On ViewThe Drawing Center
Of Mythic Worlds: Works from the Distant Past through the Present
March 8–May 14, 2023
The Drawing Center’s latest exhibition is full of portals: artworks that beckon us to a mysterious elsewhere and enable us to tunnel deeper into ourselves at the same time. Titled after a 1980 album by Afrofuturist composer Sun Ra with his Arkestra, Of Mythic Worlds: Works from the Distant Past through the Present constellates artworks—predominantly, but not solely, achromatic or chromatically subdued abstractions—by thirty-one artists engaging with various forms of spirituality, mysticism, and occultism. Independent curator Olivia Shao, who also organized this year’s White Columns Annual, applies this loose framework to poetic effect, drawing out aesthetic and affective resonances among work—drawings, paintings, prints, collages, and a lone video—produced from the seventeenth to the twenty-first centuries across far-flung geographies (Africa, Asia, Australia, Europe, and North America) as well as in diasporic contexts. Pieces by established artists are interspersed with those by outlier artists, individuals from other creative disciplines, and religious practitioners; though some of the represented makers view themselves as the authors of their work, others identify as co-creators or mediums. While the absence of explanatory wall text allows the pictures to be rhythmically experienced in a decontextualized and nonhierarchical fashion, short biographies devoted to each artist in a free-to-read catalogue ensure that their critical differences are not ultimately flattened in service of some ideal of universality.
The groundbreaking exhibition The Spiritual in Art: Abstract Painting 1890–1985, first shown at the Los Angeles County Museum of Art in 1986–87, famously posited that the history of Western abstraction was tied up with histories of spiritualism and occultism; while the idea was radical at the time, and took two decades to gain traction, it is now fairly well-trodden ground. A quiet show, Of Mythic Worlds seems less interested in theses or claims than in seeing what forms, feelings, themes, throughlines, and incongruities rise to the surface when works informed by alternative personal belief systems are juxtaposed. Made on the occasion of the show, graphite abstractions by Duane Linklater, an artist of Omaskêko Cree descent based in Ontario, challenge a misperception around spirituality and art—the notion that work by Indigenous artists must necessarily or solely be read through the lens of spirituality. Characterized by layers of short, neat lines in semicircular formations, Linklater’s intricate drawings represent a perceptually altered state that he has experienced but one that is typically understood as secular: the works are titled Migraine 1, Migraine 2, and Migraine 3 (all 2022).
Of course, an embodied or somatic experience can be a spiritual one—for example, when an image springs from the movement of a spiritual medium’s hand across the page. During the Shaker Era of Manifestations, which lasted from 1837 to the mid-1850s, young women called “instruments” experienced and expressed spiritual visions through shaking, dancing, singing, and “gift drawings,” the latter of which increased in proportion after a new rule declared visions had to first be shared on paper with community elders. Indexing an ecstatic body, Word of the Saviour (1843), by an unknown Shaker artist, features three delicately inked circles nested within a larger design of eight semicircles, all sprouting flowers and shivery asemic writing. Corporeality and spirituality are also entangled in a San Francisco experimental filmmaker Jordan Belson’s Brain Drawing works on paper (both 1952), which depict floating orbs enlivened by coronas made of squiggly lines. By simultaneously evoking a closeup of a brain and a snapshot of outer space, Belson—a devotee of physics, Eastern philosophy, and psychedelics—suggests a cosmic consciousness. The wonder that cosmic phenomena can inspire and the belief systems that they scaffold are referenced throughout the exhibition, taken up by works by Lenore Tawney (Eclipse ), Betye Saar (Taurus ), Mel Chin (Study for Mercury: The Principle of Polarity–The Orbital Rebus ), and occultist artist-poet Cameron, whose Pluto Transiting the Twelfth House (1978–86), a skittering ink drawing representing an astrological period of rumination on death and endings, is a remarkable little universe unto itself.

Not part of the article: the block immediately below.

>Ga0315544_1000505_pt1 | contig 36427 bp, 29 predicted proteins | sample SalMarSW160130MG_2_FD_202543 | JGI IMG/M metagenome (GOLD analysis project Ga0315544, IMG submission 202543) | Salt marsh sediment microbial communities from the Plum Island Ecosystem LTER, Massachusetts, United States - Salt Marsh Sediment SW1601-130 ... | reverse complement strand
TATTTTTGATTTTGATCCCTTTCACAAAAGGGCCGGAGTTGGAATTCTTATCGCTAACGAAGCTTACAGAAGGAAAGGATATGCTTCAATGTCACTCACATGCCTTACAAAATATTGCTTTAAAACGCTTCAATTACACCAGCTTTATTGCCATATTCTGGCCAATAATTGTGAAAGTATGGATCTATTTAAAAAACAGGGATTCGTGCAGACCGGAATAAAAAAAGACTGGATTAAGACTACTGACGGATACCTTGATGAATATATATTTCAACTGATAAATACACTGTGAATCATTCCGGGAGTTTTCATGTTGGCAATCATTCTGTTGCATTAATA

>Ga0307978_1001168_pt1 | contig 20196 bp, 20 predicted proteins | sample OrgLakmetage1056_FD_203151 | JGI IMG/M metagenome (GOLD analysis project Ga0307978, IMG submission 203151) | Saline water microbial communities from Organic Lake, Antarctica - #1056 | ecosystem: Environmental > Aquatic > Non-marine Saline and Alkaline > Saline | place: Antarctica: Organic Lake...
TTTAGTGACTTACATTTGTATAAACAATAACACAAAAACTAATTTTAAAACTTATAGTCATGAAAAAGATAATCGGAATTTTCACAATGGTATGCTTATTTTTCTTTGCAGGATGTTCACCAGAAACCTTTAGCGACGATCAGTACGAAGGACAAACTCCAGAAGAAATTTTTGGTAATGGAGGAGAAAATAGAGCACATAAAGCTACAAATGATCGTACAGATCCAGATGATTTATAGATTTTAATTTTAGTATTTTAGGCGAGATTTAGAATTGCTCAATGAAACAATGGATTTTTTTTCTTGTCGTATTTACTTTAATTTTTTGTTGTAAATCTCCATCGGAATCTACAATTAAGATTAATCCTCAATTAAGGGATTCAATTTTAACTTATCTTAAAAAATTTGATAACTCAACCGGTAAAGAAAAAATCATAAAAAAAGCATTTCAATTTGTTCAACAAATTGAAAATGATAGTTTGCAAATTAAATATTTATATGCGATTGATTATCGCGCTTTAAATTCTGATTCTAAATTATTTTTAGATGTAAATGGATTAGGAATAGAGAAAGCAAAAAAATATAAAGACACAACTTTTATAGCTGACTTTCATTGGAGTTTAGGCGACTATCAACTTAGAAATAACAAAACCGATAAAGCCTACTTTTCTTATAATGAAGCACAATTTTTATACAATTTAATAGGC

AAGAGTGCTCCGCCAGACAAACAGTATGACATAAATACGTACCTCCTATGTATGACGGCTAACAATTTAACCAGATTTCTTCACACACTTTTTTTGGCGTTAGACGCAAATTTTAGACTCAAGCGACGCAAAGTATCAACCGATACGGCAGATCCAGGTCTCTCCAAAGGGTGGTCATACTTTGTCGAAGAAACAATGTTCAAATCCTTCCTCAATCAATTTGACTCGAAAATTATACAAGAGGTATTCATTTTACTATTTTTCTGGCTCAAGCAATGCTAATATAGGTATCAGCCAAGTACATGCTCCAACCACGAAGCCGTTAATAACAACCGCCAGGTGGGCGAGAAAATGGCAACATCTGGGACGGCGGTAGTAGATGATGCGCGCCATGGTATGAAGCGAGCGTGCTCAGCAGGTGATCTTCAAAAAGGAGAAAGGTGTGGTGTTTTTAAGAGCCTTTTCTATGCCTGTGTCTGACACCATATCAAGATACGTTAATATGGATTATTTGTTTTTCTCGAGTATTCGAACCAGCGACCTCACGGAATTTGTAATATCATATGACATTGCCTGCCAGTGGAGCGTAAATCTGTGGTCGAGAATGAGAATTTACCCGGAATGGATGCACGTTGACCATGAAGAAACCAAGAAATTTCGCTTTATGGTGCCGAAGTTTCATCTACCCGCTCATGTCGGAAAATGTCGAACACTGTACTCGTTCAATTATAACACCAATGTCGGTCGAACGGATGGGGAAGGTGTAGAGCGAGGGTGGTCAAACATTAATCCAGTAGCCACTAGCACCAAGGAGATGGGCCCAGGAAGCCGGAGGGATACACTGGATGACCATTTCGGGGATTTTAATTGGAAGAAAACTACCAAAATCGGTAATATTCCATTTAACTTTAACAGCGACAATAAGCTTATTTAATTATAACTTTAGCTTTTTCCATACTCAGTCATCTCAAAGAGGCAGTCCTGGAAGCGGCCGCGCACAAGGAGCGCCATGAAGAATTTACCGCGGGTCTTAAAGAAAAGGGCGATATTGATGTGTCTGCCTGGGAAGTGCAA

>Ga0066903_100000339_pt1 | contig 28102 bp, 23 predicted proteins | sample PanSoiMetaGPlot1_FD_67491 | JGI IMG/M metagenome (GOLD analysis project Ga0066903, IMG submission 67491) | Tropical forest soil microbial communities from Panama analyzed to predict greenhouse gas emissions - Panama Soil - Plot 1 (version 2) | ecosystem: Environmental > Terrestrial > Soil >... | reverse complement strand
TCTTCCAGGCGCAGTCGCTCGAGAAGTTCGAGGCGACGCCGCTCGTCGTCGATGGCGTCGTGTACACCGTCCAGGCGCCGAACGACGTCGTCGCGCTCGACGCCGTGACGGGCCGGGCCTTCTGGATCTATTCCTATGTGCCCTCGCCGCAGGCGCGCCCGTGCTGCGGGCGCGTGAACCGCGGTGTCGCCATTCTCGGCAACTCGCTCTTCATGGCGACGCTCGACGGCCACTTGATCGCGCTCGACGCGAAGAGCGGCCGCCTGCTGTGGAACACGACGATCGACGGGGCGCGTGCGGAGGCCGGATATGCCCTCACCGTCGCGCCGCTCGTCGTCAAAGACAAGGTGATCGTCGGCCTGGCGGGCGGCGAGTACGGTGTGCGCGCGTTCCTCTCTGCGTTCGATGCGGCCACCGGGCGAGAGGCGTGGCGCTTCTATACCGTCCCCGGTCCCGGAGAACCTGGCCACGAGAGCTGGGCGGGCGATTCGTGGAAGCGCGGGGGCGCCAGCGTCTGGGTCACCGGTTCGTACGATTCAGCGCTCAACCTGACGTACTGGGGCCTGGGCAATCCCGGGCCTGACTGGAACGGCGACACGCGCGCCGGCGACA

For all the texts that brushes with the mystical and the miraculous have generated—this review, in some small way, among them—esoteric experiences can also seem to exhaust language’s capaciousness, pushing writers to explore other modes of communication or representation. In his 1977 book A Lover’s Discourse: Fragments, French literary theorist and philosopher Roland Barthes wrote of the codes, tendencies, habits, and language of love; in the same decade, he made more than five hundred drawings, which he called contre-écritures, at his desk, a number of which he dedicated to his lover. Born of a need for expression beyond language, Barthes’s Sans titre-22 octobre 1973 (1973), an electric thicket of green, brown, and blue tendrils punctuated by red and orange splotches, suggests that love may be another mystic impulse,1 invisibly moving the artist’s hand.
- “I am seized with that exaltation of loving someone unknown, someone who will remain so forever: a mystic impulse: I know what I do not know.” Roland Barthes, A Lover’s Discourse (New York: Farrar, Straus and Giroux, Inc., 2001), p. 135.